THERE will be ecologists, women's rights advocates, at least one comedian, sports figures, and representatives of nearly every political hue on the spectrum. When Algerians go to the polls June 27 for the country's first multiparty national vote, they will face a wide range of choices in many districts. Most observers here take the breadth of participation as a sign of hope for democracy.
One danger people foresee, however, is that the enthusiasm could fade fast, especially once the two-round election system reduces the participants to the two top vote-getters for the runoff ballot. Opposition to that system has led some parties, including the Algerian Communist Party, to refuse to participate in the elections.
Yet others see the elections as an opportunity to mount the soapbox for causes that otherwise have difficulty gaining exposure here. Algeria's Greens, for example, will present candidates in seven districts, with the succinct platform of ``highlighting the fundamental role of ecology for the rest of this century.''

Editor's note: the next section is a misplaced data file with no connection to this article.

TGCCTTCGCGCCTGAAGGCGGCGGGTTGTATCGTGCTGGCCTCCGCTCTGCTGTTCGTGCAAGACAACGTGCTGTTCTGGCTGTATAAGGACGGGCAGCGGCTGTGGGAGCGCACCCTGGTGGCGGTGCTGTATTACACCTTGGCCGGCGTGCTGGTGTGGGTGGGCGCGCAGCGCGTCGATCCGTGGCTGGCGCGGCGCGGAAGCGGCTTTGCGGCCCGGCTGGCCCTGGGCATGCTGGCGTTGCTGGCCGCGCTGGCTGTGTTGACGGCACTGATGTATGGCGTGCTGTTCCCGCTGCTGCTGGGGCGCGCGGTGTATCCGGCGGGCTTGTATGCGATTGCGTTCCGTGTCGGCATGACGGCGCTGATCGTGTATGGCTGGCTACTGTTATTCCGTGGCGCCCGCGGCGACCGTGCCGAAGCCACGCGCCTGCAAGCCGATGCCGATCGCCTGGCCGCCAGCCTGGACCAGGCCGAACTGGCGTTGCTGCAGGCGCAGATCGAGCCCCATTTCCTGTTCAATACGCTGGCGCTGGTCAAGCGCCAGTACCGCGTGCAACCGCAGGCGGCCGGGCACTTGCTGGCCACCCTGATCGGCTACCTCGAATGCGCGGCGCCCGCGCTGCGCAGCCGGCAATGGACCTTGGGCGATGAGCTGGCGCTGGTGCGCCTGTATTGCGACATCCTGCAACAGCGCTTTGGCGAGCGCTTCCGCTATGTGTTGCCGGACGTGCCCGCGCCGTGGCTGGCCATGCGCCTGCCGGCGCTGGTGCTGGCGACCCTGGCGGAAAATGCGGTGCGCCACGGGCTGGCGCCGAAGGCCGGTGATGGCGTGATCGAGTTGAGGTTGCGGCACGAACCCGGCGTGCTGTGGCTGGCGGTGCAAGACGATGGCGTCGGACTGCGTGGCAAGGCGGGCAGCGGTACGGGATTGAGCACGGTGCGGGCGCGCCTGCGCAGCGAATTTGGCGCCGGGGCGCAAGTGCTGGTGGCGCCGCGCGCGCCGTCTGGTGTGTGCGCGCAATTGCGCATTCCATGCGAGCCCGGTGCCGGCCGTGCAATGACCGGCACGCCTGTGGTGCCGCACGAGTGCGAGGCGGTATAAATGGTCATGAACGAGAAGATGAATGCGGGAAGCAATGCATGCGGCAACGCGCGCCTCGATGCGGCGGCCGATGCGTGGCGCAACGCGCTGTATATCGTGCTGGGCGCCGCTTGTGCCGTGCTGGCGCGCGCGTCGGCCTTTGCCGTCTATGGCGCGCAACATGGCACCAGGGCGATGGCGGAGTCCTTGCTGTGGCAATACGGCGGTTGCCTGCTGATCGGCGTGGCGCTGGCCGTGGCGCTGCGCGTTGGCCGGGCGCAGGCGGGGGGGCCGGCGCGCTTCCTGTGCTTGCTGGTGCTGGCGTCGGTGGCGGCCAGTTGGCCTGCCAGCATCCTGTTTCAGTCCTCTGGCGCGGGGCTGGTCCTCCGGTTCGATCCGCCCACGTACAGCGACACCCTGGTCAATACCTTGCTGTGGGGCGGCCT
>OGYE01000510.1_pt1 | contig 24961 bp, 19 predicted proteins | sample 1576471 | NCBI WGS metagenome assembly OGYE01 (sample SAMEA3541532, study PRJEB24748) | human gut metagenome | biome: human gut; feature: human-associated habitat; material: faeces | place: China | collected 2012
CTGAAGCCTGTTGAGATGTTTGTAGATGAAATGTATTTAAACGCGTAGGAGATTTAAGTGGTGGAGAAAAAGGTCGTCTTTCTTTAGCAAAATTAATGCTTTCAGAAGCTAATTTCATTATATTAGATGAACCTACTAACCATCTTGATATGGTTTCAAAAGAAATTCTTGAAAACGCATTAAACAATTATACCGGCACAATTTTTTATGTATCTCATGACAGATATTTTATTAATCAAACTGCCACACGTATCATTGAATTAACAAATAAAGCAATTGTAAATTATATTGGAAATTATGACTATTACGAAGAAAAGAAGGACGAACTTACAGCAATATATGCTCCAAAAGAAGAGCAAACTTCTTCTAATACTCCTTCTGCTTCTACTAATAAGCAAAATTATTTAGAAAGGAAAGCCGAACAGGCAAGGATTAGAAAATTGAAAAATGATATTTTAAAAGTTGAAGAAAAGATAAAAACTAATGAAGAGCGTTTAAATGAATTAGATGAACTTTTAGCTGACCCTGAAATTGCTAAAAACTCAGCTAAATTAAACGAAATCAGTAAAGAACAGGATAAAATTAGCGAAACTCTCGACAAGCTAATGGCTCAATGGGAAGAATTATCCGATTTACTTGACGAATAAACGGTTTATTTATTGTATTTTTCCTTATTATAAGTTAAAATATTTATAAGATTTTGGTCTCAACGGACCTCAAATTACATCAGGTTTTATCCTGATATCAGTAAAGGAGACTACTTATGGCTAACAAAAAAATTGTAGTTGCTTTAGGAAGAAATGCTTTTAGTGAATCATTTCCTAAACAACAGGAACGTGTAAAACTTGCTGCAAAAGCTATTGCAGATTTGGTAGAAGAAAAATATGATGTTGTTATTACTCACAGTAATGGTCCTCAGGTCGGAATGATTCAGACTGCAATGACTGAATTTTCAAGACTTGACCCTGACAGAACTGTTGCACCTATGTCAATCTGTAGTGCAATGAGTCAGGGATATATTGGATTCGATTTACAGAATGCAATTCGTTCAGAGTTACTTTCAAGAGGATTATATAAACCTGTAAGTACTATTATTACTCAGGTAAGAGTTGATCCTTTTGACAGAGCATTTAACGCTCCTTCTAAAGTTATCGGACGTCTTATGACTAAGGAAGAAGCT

Khalida Messaoudi, a well-known Algerian women's activist, is running as an independent and largely on a program for reinforcing women's and individual rights - rights she says have been trampled by the fundamentalist Islamic Salvation Front as well as the ruling National Liberation Front.
Yet while those candidates are out to win, another candidate from one of Algiers's working class neighborhoods says his message is his sole reason for running.
``I want to help people de-dramatize these elections,'' says Ali Allalou, a comedian and radio talk-show host. ``Things are getting too hot, and that could lead to trouble nobody wants.''
In the best tradition of a Pat Paulsen in the United States or a Coluche in France, Mr. Allalou says that if people can laugh a little at these elections, ``it's a good sign that we'll be able to make it to the next.''